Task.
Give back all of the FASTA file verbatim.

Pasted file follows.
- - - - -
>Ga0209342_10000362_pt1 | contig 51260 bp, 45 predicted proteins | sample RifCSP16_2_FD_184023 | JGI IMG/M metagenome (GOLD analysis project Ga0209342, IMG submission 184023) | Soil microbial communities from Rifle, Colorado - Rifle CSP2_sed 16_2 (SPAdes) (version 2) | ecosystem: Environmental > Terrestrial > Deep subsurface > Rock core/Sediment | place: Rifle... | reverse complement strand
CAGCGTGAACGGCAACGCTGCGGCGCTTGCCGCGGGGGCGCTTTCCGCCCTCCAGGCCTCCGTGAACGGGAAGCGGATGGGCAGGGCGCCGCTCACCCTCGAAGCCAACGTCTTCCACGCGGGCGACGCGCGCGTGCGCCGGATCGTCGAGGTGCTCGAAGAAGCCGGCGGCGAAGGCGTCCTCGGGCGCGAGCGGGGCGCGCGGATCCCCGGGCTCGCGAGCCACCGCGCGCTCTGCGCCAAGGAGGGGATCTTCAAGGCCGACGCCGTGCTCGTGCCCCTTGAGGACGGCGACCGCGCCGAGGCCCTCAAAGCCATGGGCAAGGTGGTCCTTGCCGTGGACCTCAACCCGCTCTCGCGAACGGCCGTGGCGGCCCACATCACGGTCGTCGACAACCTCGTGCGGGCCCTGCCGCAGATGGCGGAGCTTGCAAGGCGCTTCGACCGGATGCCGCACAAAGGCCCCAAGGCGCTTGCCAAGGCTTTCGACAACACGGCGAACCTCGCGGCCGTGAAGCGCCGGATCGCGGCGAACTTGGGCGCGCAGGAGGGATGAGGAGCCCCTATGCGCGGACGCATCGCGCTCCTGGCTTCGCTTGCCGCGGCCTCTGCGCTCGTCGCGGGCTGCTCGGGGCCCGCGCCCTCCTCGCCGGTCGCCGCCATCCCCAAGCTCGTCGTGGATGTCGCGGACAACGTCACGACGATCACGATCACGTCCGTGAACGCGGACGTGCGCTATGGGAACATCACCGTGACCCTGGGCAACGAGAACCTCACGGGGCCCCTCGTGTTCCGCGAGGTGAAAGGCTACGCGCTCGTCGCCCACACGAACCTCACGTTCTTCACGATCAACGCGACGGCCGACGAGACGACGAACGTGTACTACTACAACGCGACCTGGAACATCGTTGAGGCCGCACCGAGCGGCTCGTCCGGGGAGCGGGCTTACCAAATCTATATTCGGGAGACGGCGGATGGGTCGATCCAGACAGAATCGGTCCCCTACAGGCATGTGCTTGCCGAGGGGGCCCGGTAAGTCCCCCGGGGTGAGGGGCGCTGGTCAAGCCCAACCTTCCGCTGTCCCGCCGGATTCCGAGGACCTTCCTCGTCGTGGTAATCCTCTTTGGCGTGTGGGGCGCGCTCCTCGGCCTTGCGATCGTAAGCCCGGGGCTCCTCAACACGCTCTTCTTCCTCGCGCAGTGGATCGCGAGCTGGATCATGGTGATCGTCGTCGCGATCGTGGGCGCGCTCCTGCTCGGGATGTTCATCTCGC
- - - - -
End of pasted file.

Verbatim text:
>Ga0209342_10000362_pt1 | contig 51260 bp, 45 predicted proteins | sample RifCSP16_2_FD_184023 | JGI IMG/M metagenome (GOLD analysis project Ga0209342, IMG submission 184023) | Soil microbial communities from Rifle, Colorado - Rifle CSP2_sed 16_2 (SPAdes) (version 2) | ecosystem: Environmental > Terrestrial > Deep subsurface > Rock core/Sediment | place: Rifle... | reverse complement strand
CAGCGTGAACGGCAACGCTGCGGCGCTTGCCGCGGGGGCGCTTTCCGCCCTCCAGGCCTCCGTGAACGGGAAGCGGATGGGCAGGGCGCCGCTCACCCTCGAAGCCAACGTCTTCCACGCGGGCGACGCGCGCGTGCGCCGGATCGTCGAGGTGCTCGAAGAAGCCGGCGGCGAAGGCGTCCTCGGGCGCGAGCGGGGCGCGCGGATCCCCGGGCTCGCGAGCCACCGCGCGCTCTGCGCCAAGGAGGGGATCTTCAAGGCCGACGCCGTGCTCGTGCCCCTTGAGGACGGCGACCGCGCCGAGGCCCTCAAAGCCATGGGCAAGGTGGTCCTTGCCGTGGACCTCAACCCGCTCTCGCGAACGGCCGTGGCGGCCCACATCACGGTCGTCGACAACCTCGTGCGGGCCCTGCCGCAGATGGCGGAGCTTGCAAGGCGCTTCGACCGGATGCCGCACAAAGGCCCCAAGGCGCTTGCCAAGGCTTTCGACAACACGGCGAACCTCGCGGCCGTGAAGCGCCGGATCGCGGCGAACTTGGGCGCGCAGGAGGGATGAGGAGCCCCTATGCGCGGACGCATCGCGCTCCTGGCTTCGCTTGCCGCGGCCTCTGCGCTCGTCGCGGGCTGCTCGGGGCCCGCGCCCTCCTCGCCGGTCGCCGCCATCCCCAAGCTCGTCGTGGATGTCGCGGACAACGTCACGACGATCACGATCACGTCCGTGAACGCGGACGTGCGCTATGGGAACATCACCGTGACCCTGGGCAACGAGAACCTCACGGGGCCCCTCGTGTTCCGCGAGGTGAAAGGCTACGCGCTCGTCGCCCACACGAACCTCACGTTCTTCACGATCAACGCGACGGCCGACGAGACGACGAACGTGTACTACTACAACGCGACCTGGAACATCGTTGAGGCCGCACCGAGCGGCTCGTCCGGGGAGCGGGCTTACCAAATCTATATTCGGGAGACGGCGGATGGGTCGATCCAGACAGAATCGGTCCCCTACAGGCATGTGCTTGCCGAGGGGGCCCGGTAAGTCCCCCGGGGTGAGGGGCGCTGGTCAAGCCCAACCTTCCGCTGTCCCGCCGGATTCCGAGGACCTTCCTCGTCGTGGTAATCCTCTTTGGCGTGTGGGGCGCGCTCCTCGGCCTTGCGATCGTAAGCCCGGGGCTCCTCAACACGCTCTTCTTCCTCGCGCAGTGGATCGCGAGCTGGATCATGGTGATCGTCGTCGCGATCGTGGGCGCGCTCCTGCTCGGGATGTTCATCTCGC